A couple of years ago, I had a need for a large book shelf, as the books in my study were growing out of proportion. I got a referral from a friend to use a carpenter. He came highly recommended and after showing him exactly what we wanted (my wife did the most of that bit) from a magazine, I was pretty sure he would deliver. After agreeing on price and delivery date, I closed the deal. Not too surprised though, the guy could only deliver 2 weeks late! He had this story about being ill and all that, and he didn’t deem it fit to call and negotiate his commitment. But that wasn’t what pissed me off. What really pissed me off was a tiny detail that he didn’t pay attention to. Can you imagine a book shelf where all the legs were not balanced on the floor? One leg was slightly shorter than the rest, causing a sort of imbalance. When I confronted him with this obvious defect, all he could say was “ It is just a small defect. It is nothing major. Since you are putting it in a rugged room, it won’t be a big deal”. I told him I wasn’t going to accept this, and to my amazement, he got angry with me! I mean, he really got mad at me that I would accept nothing less than what I had paid for. Needless to say that we live in an environment with thousands of folks like this, who will never autograph their work with excellence! What a tragedy!
Contrast this with a story I once heard from Harvey Mackay, (Business Motivational Speaker). He told a wonderful story about a cab driver in Chicago. Harvey Mackay was waiting in line for a taxi at the airport when a cab pulled up. The first thing Harvey noticed was that the taxi was polished to a bright shine. Smartly dressed in a white shirt, black tie, and freshly pressed black slacks, the cab driver jumped out and rounded the car to open the back passenger door for Harvey. He handed him a laminated card and said: ‘I’m Wally, your driver. While I`m loading your bags in the trunk I`d like you to read my mission statement. Taken aback, Harvey read the card. It said: Wally`s Mission Statement-To get my customers to their destination in the quickest, safest and cheapest way possible in a friendly environment.This blew Harvey away. Especially when he noticed that the inside of the cab matched the outside. Spotlessly clean! As he slid behind the wheel, Wally said, `Would you like a cup of coffee? I have a thermos of regular and one of decaf. ` Jokingly, Harvey said, “No, I’d prefer a soft drink.” Wally smiled and said, “No problem. I have a cooler up front with regular and Diet Coke, water and orange juice.” Almost stuttering, Harvey said, “I’ll take a Diet Coke.”Handing Harvey his drink, Wally said, “If you’d like something to read, I have The Wall Street Journal, Time, Sports Illustrated and USA Today.” As the taxi pulled away from the curb, Wally handed Harvey a laminated card and said, “These are the stations I get and the music they play if you’d like to listen to the radio.”
As if all these weren’t enough, Wally told Harvey the air conditioning was on and asked if the temperature was comfortable. The driver then advised Harvey of the best route to his destination for that time of day. Wally also let Harvey know that he’d be happy to chat and tell him about some of the sights or, if Harvey preferred, to leave him with his own thoughts.“Tell me, Wally,” the amazed passenger asked, “have you always served customers like this?”Wally smiled and looked in the rear view mirror. “No, not always. In fact, it’s only been in the last two years. My first five years driving, I spent most of my time complaining like all the rest of the cabbies do.” Wally had the chance to listen to a personal growth guru on customer service and excellence and committed to excellence going forward. “I take it that has paid off for you,” Harvey said.“It sure has,” Wally replied. “My first year as an eagle, I doubled my income from the previous year. This year, I’ll probably quadruple it.” While excellence may appear costly at first, it eventually pays out! People are willing to pay extra for an excellent service.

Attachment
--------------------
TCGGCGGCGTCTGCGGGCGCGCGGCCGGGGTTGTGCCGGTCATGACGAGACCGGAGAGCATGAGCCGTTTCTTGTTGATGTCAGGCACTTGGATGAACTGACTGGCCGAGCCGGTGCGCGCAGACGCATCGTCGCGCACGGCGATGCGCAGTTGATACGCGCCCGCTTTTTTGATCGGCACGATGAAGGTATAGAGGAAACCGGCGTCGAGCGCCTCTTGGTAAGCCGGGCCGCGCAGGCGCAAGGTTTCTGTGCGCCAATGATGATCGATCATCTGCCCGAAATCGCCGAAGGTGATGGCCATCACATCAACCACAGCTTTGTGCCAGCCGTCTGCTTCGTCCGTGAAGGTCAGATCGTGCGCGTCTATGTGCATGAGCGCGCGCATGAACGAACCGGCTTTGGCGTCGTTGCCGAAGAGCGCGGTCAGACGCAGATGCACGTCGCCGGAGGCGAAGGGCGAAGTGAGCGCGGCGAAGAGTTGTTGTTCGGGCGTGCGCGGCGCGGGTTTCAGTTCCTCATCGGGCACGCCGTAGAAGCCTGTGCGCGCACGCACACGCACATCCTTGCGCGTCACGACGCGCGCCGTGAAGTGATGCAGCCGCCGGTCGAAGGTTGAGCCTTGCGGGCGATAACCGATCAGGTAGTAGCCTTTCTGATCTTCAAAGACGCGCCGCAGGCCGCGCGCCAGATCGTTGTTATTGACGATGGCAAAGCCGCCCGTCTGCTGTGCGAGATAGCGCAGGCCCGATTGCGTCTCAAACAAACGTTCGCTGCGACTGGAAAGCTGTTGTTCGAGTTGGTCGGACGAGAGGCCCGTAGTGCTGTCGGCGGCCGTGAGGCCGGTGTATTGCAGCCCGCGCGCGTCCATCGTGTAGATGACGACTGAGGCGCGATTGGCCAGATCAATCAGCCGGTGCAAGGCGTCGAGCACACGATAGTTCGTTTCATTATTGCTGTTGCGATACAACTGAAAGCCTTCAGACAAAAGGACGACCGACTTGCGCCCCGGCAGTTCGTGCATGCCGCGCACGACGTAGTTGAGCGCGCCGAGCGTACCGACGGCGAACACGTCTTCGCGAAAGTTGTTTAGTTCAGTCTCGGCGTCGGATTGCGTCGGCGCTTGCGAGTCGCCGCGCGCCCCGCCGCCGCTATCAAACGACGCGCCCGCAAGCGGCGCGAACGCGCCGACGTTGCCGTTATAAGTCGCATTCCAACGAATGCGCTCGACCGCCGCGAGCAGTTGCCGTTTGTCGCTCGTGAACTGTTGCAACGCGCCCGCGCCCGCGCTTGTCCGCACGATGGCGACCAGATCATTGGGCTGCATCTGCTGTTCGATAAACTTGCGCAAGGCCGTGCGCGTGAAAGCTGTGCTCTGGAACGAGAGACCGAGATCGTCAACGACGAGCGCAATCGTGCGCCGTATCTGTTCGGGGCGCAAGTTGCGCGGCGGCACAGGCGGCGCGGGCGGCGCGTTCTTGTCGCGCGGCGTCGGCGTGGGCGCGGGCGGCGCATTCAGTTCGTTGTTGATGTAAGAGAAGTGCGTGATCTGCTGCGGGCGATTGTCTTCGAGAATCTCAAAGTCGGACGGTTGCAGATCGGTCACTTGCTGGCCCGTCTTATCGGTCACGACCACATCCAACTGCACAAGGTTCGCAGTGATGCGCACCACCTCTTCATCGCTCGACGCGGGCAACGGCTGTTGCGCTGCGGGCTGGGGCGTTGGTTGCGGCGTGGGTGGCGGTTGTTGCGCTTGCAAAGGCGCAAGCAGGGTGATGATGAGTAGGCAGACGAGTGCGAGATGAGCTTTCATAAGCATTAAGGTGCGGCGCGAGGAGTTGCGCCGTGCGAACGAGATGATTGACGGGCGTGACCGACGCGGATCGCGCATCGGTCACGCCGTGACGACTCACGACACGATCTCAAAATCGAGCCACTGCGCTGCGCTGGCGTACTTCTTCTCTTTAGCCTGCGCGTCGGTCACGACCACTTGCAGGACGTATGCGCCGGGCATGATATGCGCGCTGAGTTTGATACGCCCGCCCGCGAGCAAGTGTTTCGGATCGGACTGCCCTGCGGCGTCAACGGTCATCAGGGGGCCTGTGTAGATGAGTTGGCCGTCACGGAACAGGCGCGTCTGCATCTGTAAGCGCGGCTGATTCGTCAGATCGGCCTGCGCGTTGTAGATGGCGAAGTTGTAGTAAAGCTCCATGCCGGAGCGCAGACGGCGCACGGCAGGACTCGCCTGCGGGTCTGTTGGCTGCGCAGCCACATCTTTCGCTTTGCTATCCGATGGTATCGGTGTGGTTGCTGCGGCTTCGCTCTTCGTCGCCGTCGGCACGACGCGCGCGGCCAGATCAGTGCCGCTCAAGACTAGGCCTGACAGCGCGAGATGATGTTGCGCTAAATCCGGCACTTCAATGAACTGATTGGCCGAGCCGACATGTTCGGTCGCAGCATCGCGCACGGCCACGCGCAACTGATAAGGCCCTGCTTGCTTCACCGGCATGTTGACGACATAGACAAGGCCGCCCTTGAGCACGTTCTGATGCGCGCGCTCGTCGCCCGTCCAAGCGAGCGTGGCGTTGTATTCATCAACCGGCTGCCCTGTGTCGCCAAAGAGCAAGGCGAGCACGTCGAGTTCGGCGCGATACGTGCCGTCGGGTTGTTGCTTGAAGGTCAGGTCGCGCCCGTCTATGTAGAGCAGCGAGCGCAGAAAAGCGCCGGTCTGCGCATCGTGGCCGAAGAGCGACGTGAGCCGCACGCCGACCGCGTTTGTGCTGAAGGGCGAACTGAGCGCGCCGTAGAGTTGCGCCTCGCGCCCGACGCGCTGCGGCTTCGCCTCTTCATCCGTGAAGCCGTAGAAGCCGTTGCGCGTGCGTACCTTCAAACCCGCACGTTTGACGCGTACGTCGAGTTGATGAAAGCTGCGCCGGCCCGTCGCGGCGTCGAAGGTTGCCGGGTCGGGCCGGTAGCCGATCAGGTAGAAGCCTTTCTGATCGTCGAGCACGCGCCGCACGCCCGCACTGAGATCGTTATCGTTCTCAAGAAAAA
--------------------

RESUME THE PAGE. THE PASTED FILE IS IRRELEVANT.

In the 1st part of this article, I listed a couple of steps that should be taken by anyone who wants to be a person of excellence (I recommend you read it up). Here are a few more thoughts:
Pay attentions to details: "The magic behind every outstanding performance is always found in the smallest of details. “If you long to accomplish great and noble tasks, you first must learn to approach every task as though it were great and noble. Ultimately, the key to excellence in every aspect of our lives is doing little things correctly, all the time, every time, so that each action produces an excellent result. When every detail is lovingly attended to, and each step in the process is given complete and careful attention, the end result inevitably will be of the highest quality.
Demonstrate Consistency: To be a person of excellence, you need to be consistent. Doing things right today, and changing your mind tomorrow will just make people perceive you as being rather sloppy. Your goals and values must be consistent. Your behaviours must be consistent and most of all, your results must be consistent. Commit and over deliver, each and every time. Build equity with your team and your customers. Whenever they think about you, they need to think of excellence.
Never stop Improving: People of excellence will stop at nothing to improve themselves. Nothing but the very best is good enough. They improve on their skills and knowledge every single day. They maximize every opportunity to learn.
Always give it your best shot: Do everything you do as well as you possibly can! Don’t do less than your best. Hit it with your best shot. Whatever you do, give it your best shot! Autograph your work with excellence…..always.
Will you dare to be a person of excellence?